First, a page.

The Harrison County Corn Growers Association in late June hosted Iowa Gov. Terry Branstad on the farm of Iowa Corn Growers Association (ICGA) director Curt Mether for a discussion on policy issues affecting corn farmers. This visit was part of the Governor's 99 Iowa County Tour where he met with 11 farmers.
The group talked about the need for the Iowa Legislature to pass legislation to set consistent funding for the state's water quality efforts, support for Section 179 income tax coupling in 2017 and the signing of the state of Iowa’s biochemical tax credit. The state legislature passed the biochemical tax credit in the recent 2016 session, and Branstad signed it into law.
ICGA seeks significant long-term funding for water quality efforts
"We appreciate the governor taking the time to hear our views on a number of policy issues," said Mether, a farmer from Logan. "We appreciate the legislators’ efforts on water quality issues and also the governor’s work on water quality funding legislation even though no additional funding was passed in the 2016 session. The Iowa Corn Growers Association remains committed to seeking significant, long-term funding for improving water quality in the state of Iowa. We are hopeful the state legislature can come to a consensus this coming session which begins in January 2017."
Local and county corn grower groups such as the one in Harrison County make up the backbone of ICGA's membership organization. Grassroots members guide policy, help establish legislative priorities and build relationships with elected officials in helping to advance the Iowa Corn Growers Association's key policy objectives.
The next step in the policy development process is the ongoing ICGA membership survey and roundtable meetings, which will be held across the state in early July. These meetings allow ICGA members to gather together and discuss policy directions for the upcoming year. To see ICGA's full list of state and federal priorities, please visit 2016 Iowa Corn Growers Association Policy Book.
Iowa Corn’s website receives an upgrade
Visitors to Iowa Corn’s website at iowacorn.org will notice it has received a significant makeover as of late June. This new sleek design allows users the ability to easily navigate to desired content. The fresh look continues to keep with the consistent Iowa Corn brand voice while elevating relevant content throughout the site.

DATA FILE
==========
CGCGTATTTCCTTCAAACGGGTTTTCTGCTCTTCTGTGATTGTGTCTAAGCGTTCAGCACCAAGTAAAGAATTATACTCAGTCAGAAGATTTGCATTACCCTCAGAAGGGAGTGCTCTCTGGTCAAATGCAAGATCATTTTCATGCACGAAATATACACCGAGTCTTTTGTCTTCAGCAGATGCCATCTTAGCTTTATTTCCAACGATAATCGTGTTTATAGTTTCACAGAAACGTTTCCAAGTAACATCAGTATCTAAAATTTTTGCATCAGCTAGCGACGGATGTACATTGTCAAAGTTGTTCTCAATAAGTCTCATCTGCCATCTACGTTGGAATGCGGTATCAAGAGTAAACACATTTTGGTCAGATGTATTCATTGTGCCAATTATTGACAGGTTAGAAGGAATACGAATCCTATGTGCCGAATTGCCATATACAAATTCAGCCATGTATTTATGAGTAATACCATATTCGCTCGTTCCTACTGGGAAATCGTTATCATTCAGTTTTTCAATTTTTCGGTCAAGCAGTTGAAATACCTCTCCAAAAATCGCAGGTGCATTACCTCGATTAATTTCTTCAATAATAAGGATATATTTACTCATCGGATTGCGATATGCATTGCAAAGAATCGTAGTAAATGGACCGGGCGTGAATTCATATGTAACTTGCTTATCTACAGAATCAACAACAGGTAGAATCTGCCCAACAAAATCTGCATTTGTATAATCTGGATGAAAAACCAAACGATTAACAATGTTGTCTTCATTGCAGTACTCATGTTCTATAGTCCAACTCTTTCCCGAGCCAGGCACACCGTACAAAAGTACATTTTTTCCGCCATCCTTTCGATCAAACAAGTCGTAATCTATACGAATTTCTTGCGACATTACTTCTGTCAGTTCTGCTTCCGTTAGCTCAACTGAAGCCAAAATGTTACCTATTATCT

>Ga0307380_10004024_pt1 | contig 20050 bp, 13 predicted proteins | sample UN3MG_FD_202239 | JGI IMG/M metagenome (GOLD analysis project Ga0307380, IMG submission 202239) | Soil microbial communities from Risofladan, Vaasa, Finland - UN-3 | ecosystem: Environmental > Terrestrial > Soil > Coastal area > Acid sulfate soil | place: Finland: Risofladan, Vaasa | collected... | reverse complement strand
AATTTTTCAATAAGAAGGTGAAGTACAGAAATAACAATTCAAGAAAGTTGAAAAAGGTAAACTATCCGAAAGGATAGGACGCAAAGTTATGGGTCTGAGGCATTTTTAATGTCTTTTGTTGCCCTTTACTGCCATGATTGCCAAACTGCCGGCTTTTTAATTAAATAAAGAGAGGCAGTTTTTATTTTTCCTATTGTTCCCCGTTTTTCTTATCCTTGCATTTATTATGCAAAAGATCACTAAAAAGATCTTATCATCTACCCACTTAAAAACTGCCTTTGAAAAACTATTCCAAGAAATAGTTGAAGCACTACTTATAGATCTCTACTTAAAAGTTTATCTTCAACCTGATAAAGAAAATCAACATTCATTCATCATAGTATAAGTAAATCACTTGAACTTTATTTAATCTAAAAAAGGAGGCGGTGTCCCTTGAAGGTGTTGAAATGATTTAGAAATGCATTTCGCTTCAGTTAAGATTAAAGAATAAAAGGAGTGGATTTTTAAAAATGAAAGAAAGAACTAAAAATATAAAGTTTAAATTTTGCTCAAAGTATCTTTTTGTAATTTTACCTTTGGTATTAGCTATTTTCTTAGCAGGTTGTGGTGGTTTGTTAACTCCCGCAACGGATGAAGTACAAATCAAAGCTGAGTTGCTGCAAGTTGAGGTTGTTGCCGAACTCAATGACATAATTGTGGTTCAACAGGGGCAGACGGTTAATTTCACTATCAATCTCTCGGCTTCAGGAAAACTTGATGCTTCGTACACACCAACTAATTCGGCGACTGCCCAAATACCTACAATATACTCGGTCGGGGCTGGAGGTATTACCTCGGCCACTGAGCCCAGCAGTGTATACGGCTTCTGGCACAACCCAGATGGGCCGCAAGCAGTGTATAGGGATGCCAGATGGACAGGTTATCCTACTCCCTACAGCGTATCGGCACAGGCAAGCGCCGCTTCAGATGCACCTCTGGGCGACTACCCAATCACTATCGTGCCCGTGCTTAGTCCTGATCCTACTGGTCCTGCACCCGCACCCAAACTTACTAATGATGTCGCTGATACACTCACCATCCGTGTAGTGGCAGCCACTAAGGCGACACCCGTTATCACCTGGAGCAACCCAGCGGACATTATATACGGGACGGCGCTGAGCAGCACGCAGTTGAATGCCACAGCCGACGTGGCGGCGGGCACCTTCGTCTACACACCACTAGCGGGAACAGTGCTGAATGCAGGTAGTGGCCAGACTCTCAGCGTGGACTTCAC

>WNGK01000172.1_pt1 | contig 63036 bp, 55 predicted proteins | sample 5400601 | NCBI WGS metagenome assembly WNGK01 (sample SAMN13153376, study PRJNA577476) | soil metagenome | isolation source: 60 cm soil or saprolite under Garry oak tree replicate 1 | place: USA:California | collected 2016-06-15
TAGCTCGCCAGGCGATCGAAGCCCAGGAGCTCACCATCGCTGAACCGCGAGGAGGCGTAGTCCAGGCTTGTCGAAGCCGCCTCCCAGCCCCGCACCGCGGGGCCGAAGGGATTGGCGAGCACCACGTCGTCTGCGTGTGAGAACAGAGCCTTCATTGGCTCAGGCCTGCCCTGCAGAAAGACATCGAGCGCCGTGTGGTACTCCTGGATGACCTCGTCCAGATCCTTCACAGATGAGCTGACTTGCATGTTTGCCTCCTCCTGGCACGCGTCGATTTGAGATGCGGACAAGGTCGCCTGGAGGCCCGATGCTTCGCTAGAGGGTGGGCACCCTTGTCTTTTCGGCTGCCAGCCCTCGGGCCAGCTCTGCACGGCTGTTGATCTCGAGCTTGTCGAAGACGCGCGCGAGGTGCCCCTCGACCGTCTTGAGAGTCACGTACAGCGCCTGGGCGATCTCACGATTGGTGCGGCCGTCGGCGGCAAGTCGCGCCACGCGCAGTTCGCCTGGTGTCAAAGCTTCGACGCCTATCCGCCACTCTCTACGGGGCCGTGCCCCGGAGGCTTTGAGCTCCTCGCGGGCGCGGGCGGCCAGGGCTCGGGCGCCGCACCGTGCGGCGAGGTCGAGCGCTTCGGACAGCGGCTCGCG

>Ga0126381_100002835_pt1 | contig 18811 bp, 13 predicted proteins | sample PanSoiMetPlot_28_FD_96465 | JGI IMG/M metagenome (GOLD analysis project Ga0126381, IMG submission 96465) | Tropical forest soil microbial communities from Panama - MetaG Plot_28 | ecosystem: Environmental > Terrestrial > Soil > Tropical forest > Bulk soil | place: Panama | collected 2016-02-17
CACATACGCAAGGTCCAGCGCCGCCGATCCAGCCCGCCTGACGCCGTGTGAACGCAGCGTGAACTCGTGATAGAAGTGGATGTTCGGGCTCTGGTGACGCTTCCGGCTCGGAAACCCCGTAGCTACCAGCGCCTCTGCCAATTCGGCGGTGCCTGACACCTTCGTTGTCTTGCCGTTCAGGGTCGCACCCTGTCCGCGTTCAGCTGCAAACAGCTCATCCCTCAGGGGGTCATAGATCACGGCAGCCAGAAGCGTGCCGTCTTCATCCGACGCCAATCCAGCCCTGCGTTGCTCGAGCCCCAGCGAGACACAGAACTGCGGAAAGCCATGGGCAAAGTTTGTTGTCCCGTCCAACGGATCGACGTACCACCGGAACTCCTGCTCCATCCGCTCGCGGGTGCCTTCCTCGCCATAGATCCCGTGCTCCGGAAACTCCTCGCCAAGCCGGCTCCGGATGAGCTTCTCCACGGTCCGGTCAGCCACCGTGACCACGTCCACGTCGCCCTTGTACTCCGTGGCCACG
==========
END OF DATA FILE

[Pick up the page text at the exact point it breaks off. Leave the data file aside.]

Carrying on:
“We wanted to create not only an aesthetically pleasing website, but also one that is able to function regardless of your device whether that is a computer, tablet, or phone,” says Iowa Corn Promotion Board president Mark Heckman, a farmer from West Liberty. “We also want a site which will offer information and resources depending on whether you are a farmer or a consumer. If you take a moment to poke around the new site, you will see an “I'M A...” button at the top left-hand side and you will be able to select whether you want to receive information relevant to farmers or information relevant to consumers. Of course, you also have the option to select neither and take a look at the content that is populated on the main site.”
Key improvements include:
•Addition of scrolling 'hot topic' banners at the top of the home page. At all times, five topics continuously scroll and you are able to click any banner which will then take you to a different page within the site dedicated to the specific topic.
•Major content categories sections on the top navigation including About, Membership, Corn Production, Corn Uses and Resources.
•An “Updated Events” section that allows events to be searchable by category as well as by date.
•Refreshed Checkoff, News and Membership sections prominently displayed in the middle fold of the homepage.
•Incorporation of the CornStalk Blog to allow posts to be searchable within the site.
•Special home page call-out buttons for the Iowa Corn 300, Iowa Corn Cy-Hawks Series, Corn It’s Everything Campaign, Common Ground, Iowa Agriculture Water Alliance, U.S. Meat Export Federation, U.S. Grains Council as well as a place for learning more about corn through watching farmer videos and taking action on corn policy issues.
“If you have some time, take a moment to check it out,” says Heckman “Things may look a little different, but all the same, informative content is still there. I think you’ll agree with me, it’s a site you will want to keep as one of your favorites to learn about the good things happening at Iowa Corn.”